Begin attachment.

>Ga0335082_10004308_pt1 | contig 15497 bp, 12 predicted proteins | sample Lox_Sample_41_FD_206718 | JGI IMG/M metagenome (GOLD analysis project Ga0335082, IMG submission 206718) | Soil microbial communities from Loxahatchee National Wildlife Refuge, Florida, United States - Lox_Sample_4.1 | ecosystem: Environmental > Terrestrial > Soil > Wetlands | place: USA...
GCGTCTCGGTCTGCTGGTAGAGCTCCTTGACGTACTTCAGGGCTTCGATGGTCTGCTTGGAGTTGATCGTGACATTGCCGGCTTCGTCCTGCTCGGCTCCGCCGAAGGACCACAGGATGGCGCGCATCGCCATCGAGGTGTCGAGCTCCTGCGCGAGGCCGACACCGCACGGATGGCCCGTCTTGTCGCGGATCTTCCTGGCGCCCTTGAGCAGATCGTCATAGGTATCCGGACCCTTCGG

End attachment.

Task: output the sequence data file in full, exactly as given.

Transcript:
>Ga0335082_10004308_pt1 | contig 15497 bp, 12 predicted proteins | sample Lox_Sample_41_FD_206718 | JGI IMG/M metagenome (GOLD analysis project Ga0335082, IMG submission 206718) | Soil microbial communities from Loxahatchee National Wildlife Refuge, Florida, United States - Lox_Sample_4.1 | ecosystem: Environmental > Terrestrial > Soil > Wetlands | place: USA...
GCGTCTCGGTCTGCTGGTAGAGCTCCTTGACGTACTTCAGGGCTTCGATGGTCTGCTTGGAGTTGATCGTGACATTGCCGGCTTCGTCCTGCTCGGCTCCGCCGAAGGACCACAGGATGGCGCGCATCGCCATCGAGGTGTCGAGCTCCTGCGCGAGGCCGACACCGCACGGATGGCCCGTCTTGTCGCGGATCTTCCTGGCGCCCTTGAGCAGATCGTCATAGGTATCCGGACCCTTCGG